Manufacturing & Technology

Carmel tech firm takes coupons into digital eraRestricted Content

July 6, 2009
Chris O'Malley
Carmel-based mobile marketer Tetherball has deployed a program using a radio frequency identification device that can measure in detail to what extent customers redeem loyalty and rewards offers.
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Innovation is focus of tech summitRestricted Content

July 6, 2009
 IBJ Staff
The high holy day of Indiana's technology industry is getting a new theme this year. The TechPoint Tech Summit will this year be known as the TechPoint Innovation Summit, Sept. 28-29 at the Indiana Convention Center.
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Cummins sues insurers over $381M in flood claimsRestricted Content

June 29, 2009
Peter Schnitzler
Cummins Inc. is battling its insurers in court, saying they're refusing to pay most of the company's $381 million in claims stemming from the flood that immersed its southern Indiana facilities a year ago.
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ALTOM: Go above and beyond Google for Web searchesRestricted Content

June 22, 2009
Tim Altom
It's getting so you have to use a search engine on the Internet to find a search engine. There are now dozens, perhaps hundreds, many of them highly specialized.
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Anderson's abundant water supply makes city well-suited for Nestle, other food processorsRestricted Content

June 15, 2009
Kathleen McLaughlin
The city of Anderson soon will tap a new well to help accommodate demand from Nestle USA, which opened a Madison County plant in May 2008 producing bottled, flavored Nesquik and liquid Coffee-mate, a water-based creamer. The company already has launched an expansion slated for completion in 2011.
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Prosecutors see seedy side to seemingly tame industryRestricted Content

June 8, 2009
Greg Andrews
Current and former employees of Bloomington-based International Outsourcing Services LLC are under assault by federal prosecutors who charged they participated in a scheme to bilk some of the nation's largest issuers of coupons out of more than $250 million.
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Are new, low-cost laptops good for business?Restricted Content

May 25, 2009
Tim Altom
Today, there are some small "notebook" machines on the market that mock the high prices of their bigger siblings. These can be had for $200 to $400, and have enough features to make them real business tools if you're not too demanding.
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Let there be LED lightRestricted Content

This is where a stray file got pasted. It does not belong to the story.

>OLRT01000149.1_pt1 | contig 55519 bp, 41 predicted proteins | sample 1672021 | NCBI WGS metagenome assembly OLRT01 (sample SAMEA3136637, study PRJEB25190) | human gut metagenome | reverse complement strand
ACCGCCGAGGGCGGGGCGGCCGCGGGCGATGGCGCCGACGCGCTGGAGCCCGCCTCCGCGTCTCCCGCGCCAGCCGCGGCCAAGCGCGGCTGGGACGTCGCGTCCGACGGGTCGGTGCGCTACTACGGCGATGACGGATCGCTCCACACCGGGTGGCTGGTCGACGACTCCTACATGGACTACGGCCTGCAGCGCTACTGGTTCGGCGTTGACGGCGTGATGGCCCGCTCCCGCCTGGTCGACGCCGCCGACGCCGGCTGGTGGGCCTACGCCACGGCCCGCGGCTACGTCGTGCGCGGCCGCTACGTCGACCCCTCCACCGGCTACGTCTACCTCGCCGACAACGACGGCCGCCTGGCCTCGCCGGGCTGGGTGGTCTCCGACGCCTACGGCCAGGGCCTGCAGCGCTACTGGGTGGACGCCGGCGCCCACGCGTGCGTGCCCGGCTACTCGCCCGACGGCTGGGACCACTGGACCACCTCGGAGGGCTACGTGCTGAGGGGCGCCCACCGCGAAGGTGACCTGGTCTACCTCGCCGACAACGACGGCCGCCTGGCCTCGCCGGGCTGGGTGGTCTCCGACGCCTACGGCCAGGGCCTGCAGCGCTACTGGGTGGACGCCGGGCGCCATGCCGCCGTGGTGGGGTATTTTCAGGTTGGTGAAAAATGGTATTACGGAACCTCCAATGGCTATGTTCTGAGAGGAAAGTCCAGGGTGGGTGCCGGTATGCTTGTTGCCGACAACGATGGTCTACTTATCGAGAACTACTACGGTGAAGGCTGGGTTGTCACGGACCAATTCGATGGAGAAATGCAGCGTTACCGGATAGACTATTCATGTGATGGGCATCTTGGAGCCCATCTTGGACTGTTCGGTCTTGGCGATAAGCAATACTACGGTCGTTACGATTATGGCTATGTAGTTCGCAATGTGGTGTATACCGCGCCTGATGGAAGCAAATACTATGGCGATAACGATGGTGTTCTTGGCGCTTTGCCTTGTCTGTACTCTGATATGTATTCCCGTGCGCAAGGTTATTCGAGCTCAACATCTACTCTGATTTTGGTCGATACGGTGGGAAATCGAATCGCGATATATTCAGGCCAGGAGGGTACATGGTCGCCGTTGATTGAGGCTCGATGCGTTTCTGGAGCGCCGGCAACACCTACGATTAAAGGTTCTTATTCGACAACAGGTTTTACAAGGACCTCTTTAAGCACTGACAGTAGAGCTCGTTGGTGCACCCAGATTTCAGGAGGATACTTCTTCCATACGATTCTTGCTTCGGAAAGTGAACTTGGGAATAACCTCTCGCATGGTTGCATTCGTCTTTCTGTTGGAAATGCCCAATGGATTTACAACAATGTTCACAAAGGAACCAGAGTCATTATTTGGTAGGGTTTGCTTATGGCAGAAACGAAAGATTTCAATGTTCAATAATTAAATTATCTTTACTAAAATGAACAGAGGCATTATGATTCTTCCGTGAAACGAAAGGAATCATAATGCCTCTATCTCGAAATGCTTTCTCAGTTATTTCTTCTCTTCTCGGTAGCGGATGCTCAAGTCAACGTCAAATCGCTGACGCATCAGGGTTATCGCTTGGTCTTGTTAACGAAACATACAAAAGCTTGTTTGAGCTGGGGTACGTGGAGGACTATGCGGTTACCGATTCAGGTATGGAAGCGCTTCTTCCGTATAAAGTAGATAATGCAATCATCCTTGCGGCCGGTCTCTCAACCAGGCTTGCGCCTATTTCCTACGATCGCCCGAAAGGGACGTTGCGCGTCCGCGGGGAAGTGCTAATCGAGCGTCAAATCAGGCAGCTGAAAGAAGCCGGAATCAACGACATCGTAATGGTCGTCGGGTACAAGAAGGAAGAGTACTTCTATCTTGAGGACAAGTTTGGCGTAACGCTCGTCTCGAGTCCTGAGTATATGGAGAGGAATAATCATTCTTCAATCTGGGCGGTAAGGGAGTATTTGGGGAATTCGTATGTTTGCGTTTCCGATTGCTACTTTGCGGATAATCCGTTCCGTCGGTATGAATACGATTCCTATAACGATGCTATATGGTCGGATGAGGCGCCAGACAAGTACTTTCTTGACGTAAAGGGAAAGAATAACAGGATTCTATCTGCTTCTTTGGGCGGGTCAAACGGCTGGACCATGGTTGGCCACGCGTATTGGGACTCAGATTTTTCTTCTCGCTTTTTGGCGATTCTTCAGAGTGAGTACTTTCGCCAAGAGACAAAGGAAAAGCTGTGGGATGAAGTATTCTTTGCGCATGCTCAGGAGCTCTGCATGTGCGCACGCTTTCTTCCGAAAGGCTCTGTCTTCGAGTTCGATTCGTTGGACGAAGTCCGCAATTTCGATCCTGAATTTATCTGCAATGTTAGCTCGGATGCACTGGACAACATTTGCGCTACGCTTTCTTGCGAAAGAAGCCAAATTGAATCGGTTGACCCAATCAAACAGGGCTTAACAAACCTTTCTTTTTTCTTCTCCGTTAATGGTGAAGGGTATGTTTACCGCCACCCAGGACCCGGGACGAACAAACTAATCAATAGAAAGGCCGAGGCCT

May 25, 2009
Westfield-based Green Illuminating Systems sees a bright future in LED lighting as a way to reduce electricity consumption.
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Audiovox cranking out digital antennas as consumers prepare for changeoverRestricted Content

May 18, 2009
Marc D. Allan
The biggest remnant of the former Thomson consumer electronics operation in Carmel is cashing in on the digital TV transition with a higher-tech version of the rabbit ears.
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Manufacturers to help pay for TV, computer recyclingRestricted Content

May 18, 2009
The Indiana Recycling Coalition scored big in the just-concluded session of the Indiana General Assembly with the passage of House Bill 1589, which requires that electronics manufacturers help pay for recycling of their old televisions and computer monitors.
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Audiovox sees gains in antenna salesRestricted Content

May 18, 2009
The electronics accessories unit of Audiovox Corp. in Carmel is gaining from the rise in antenna sales ahead of the June 12 switch to all-digital TV broadcasting.
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TV talent shows teach recruiting lessonsRestricted Content

May 11, 2009
Tim Altom
My stony heart melted when Susan Boyle got a spontaneous, thunderous standing ovation from the skeptical crowd at "Britain's Got Talent," the latest United Kingdom contribution to the TV talent show genre.
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Powerway finds its WaypointRestricted Content

May 11, 2009
Back when the automakers were on a roll, Powerway Inc. looked so promising that a public offering seemed around the bend. Now Powerway itself is gone—at least in name.
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Allison Transmission invests in British engineering firmRestricted Content

May 4, 2009
Kathleen McLaughlin
Though plagued by debt, Allison Transmission recently plowed millions of dollars into experimental technology that could lead to new products.
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Critics: Tax hike 'defies logic'Restricted Content

May 4, 2009
Peter Schnitzler
Critics say the Legislature's plan to shore up the insolvent Indiana Unemployment Insurance Trust Fund places the bulk of the financial burden on already ailing businesses with the least ability to pay.
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Redefining community in virtual and political realityRestricted Content

April 27, 2009
Bruce Hetrick
Last week, I made a presentation about social media to several hundred people at a Carmel Chamber of Commerce luncheon. We talked about Facebook and Twitter, YouTube and Flickr, LinkedIn, blogging and more. I didn't answer the "how-to" question. I answered the "whether-to" question. With some important cautions, my answer was "yes."